UNIVERSITY OF THE GAMBIA
COURSE: PRINCIPLES OF CHEMISTRY II (ORGANIC CHEMISTRY)
LECTURER: ANTHONY F. ADJIVON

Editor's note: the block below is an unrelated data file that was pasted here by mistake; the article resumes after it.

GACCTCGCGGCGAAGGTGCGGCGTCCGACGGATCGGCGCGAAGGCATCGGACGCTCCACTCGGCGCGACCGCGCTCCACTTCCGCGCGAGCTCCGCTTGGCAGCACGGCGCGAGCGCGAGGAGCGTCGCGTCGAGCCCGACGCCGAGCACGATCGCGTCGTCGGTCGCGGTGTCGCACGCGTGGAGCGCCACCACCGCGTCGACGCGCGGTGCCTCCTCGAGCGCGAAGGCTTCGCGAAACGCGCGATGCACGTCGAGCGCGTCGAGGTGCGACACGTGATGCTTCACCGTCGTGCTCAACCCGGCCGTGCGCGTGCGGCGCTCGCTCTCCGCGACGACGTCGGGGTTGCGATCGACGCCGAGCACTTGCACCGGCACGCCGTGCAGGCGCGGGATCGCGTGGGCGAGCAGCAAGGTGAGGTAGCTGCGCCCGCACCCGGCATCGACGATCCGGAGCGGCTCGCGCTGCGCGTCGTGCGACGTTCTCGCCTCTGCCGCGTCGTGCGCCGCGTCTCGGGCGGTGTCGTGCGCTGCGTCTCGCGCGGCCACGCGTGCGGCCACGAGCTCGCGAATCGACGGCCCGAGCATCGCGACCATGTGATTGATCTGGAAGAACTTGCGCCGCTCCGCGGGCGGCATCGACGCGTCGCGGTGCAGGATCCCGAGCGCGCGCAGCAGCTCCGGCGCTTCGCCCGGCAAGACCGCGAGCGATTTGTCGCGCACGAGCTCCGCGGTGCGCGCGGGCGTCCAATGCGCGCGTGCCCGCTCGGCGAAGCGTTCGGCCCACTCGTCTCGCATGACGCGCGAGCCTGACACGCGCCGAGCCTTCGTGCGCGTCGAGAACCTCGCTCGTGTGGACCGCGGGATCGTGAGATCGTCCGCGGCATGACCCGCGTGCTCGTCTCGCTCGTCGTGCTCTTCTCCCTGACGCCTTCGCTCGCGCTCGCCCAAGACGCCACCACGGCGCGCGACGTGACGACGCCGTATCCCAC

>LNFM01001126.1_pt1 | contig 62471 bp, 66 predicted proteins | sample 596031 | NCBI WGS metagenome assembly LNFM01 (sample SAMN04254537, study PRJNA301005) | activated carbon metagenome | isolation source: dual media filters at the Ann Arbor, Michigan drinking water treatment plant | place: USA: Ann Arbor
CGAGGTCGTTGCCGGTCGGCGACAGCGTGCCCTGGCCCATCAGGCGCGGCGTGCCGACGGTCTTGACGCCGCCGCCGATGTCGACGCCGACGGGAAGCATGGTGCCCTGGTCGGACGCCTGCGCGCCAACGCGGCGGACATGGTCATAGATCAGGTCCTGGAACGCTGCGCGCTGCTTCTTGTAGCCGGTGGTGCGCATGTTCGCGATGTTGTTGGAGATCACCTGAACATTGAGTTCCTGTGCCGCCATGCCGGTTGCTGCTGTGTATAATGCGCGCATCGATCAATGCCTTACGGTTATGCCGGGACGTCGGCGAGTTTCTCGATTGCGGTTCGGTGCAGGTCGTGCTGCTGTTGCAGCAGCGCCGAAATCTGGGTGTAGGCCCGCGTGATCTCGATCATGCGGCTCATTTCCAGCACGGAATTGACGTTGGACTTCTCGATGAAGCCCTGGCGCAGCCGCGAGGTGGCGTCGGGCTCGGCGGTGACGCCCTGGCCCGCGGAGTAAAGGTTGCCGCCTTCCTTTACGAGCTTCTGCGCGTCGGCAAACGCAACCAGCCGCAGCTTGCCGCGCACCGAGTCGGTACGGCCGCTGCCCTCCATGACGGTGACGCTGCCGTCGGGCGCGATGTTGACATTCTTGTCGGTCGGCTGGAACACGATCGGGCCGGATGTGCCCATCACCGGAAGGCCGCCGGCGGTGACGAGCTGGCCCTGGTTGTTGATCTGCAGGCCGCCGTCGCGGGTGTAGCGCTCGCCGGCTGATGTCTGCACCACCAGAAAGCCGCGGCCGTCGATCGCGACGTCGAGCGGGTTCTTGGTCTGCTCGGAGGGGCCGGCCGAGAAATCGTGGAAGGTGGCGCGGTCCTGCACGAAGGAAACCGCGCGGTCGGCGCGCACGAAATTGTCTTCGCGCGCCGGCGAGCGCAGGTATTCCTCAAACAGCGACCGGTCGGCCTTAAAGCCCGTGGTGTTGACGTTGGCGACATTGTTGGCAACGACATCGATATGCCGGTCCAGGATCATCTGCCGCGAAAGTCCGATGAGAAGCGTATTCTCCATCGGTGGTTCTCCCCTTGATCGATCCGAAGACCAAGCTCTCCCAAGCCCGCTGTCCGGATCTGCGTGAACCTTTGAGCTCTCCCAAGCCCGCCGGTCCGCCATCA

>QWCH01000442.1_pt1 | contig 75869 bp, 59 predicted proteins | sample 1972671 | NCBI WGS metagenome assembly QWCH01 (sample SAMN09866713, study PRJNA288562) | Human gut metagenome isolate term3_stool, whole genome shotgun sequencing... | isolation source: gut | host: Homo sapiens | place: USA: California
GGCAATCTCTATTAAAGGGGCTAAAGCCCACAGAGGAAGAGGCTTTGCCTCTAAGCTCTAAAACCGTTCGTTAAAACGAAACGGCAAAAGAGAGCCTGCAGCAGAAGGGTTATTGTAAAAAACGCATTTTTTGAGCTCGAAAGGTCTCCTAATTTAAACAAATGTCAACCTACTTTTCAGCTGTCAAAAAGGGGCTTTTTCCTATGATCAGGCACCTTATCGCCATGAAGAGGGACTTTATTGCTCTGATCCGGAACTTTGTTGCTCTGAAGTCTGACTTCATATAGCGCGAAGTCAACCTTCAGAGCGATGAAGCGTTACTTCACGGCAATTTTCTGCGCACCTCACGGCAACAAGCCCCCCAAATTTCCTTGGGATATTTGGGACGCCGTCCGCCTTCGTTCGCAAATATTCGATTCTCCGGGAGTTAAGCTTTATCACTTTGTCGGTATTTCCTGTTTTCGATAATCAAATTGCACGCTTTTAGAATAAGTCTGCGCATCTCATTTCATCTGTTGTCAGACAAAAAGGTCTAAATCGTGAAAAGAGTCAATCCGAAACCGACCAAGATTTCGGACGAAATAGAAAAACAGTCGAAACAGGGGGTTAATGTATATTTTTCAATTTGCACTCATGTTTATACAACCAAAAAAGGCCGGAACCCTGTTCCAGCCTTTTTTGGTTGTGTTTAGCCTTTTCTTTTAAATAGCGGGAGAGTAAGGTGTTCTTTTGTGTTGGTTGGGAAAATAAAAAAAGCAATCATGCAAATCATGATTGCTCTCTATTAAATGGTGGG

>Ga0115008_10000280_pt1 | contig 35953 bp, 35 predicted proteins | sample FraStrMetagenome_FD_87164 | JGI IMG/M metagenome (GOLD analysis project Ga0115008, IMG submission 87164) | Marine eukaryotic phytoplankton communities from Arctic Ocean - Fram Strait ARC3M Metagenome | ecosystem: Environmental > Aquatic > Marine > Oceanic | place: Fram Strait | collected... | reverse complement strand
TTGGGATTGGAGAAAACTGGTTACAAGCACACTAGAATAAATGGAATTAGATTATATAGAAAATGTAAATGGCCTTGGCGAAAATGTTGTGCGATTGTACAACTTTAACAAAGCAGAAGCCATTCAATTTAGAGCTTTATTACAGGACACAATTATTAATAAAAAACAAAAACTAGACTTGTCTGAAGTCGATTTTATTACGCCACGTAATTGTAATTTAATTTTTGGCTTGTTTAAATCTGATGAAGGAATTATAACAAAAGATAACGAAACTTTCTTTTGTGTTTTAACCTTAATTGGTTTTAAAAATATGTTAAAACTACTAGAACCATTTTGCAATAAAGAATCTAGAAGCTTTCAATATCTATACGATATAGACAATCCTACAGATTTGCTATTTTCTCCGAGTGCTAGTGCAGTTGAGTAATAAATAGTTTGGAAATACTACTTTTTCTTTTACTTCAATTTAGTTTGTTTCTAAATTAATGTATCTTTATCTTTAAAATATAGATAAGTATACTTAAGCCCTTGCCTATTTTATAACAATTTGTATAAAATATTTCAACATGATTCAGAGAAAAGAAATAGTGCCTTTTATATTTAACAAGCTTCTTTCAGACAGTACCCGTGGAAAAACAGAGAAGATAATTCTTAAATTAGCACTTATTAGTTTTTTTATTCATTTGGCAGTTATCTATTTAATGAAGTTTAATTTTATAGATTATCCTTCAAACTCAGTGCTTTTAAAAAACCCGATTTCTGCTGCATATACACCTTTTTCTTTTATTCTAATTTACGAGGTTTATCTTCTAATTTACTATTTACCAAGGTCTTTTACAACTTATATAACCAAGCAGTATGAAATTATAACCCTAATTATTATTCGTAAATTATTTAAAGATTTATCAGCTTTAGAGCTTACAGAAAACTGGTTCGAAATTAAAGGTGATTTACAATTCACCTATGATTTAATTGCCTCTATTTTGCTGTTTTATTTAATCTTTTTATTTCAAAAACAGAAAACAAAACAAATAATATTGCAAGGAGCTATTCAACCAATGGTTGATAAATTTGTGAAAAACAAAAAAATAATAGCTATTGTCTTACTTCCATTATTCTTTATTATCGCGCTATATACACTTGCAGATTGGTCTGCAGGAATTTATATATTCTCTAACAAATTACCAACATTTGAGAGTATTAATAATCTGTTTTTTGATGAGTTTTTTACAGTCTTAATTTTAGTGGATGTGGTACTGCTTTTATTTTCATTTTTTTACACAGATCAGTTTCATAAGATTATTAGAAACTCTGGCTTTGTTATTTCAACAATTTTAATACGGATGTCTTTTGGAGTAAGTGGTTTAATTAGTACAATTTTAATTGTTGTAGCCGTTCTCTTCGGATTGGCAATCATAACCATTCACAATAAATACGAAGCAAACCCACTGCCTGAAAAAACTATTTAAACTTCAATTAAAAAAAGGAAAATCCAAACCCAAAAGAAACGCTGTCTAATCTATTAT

Organic chemistry started as the chemistry of life, when that was thought to be different from the chemistry in the laboratory. Then it became the chemistry of carbon compounds, especially those found in coal. Now it is both. It is the chemistry of the compounds of carbon along with other elements such hydrogen as are found in living things and elsewhere. The organic compounds available to us today are those present in living things and those formed over millions of years from dead things. In earlier times, the organic compounds known from nature were those in the ‘essential oils’ that could be distilled from plants and the alkaloids that could be extracted from crushed plants with acid. Menthol is a famous example of a flavouring compound from the essential oil of spearmint and cis-jasmone an example of a perfume distilled from jasmine flowers. Organic chemistry is the study of carbon compounds. It is also said that an organic compound is any member of a large class of chemical compounds whose molecules contain carbon and hydrogen but carbides, carbonates, carbon oxides and elementary carbon are not organic compounds. Carbon compounds make up the structure of all living things. Organic chemistry is the study of carbon compounds. Nearly all compounds found in living organisms and make up the structure of all living things are still classified as organic compounds as are many compounds that have been synthesized in the laboratory that have never been found in living organisms. Over 7 million organic compounds are known and the number is constantly growing whereas there are only about 1.5 million known inorganic compounds i.e. the compounds of the remaining 114 elements. This makes it very important to study the chemistry of this wide range of compounds. For the first time, an “organic” compound had been obtained from something other than a living organism and certainly without the aid of any kind of vital force. Clearly, chemists needed a new definition for “organic compounds.” Organic compounds are now defined as compounds that contain carbon. Why is an entire branch of chemistry devoted to the study of carbon-containing compounds? We study organic chemistry because just about all of the molecules that make life possible—proteins, enzymes, vitamins, lipids, carbohydrates, and nucleic acids—contain carbon, so the chemical reactions that take place in living systems, including our own bodies, are organic reactions. Most of the compounds found in nature—those we rely on for food, medicine, clothing (cotton, wool, silk), and energy (natural gas, petroleum)—are organic as well. Important organic compounds are not, however, limited to the ones we find in nature. Chemists have learned to synthesize millions of organic compounds never found in nature, including synthetic fabrics, plastics, synthetic rubber, medicines, and even things like photographic film and Super glue. Many of these synthetic compounds prevent shortages of naturally occurring products. For example, it has been estimated that if synthetic materials were not available for clothing, most of the arable land would have to be used for the production of cotton and wool just to provide enough material to clothe us. Currently, there are about 16 million known organic compounds, and many more are possible. What makes carbon so special? Why are there so many carbon-containing compounds? The answer lies in carbon’s position in the periodic table. Carbon is in the center of the second row of elements. The atoms to the left of carbon have a tendency to give up electrons, whereas the atoms to the right have a tendency to accept electrons. The course will cover the following topics and special emphasis will be placed on examples related to medicine and biology. 1. The...
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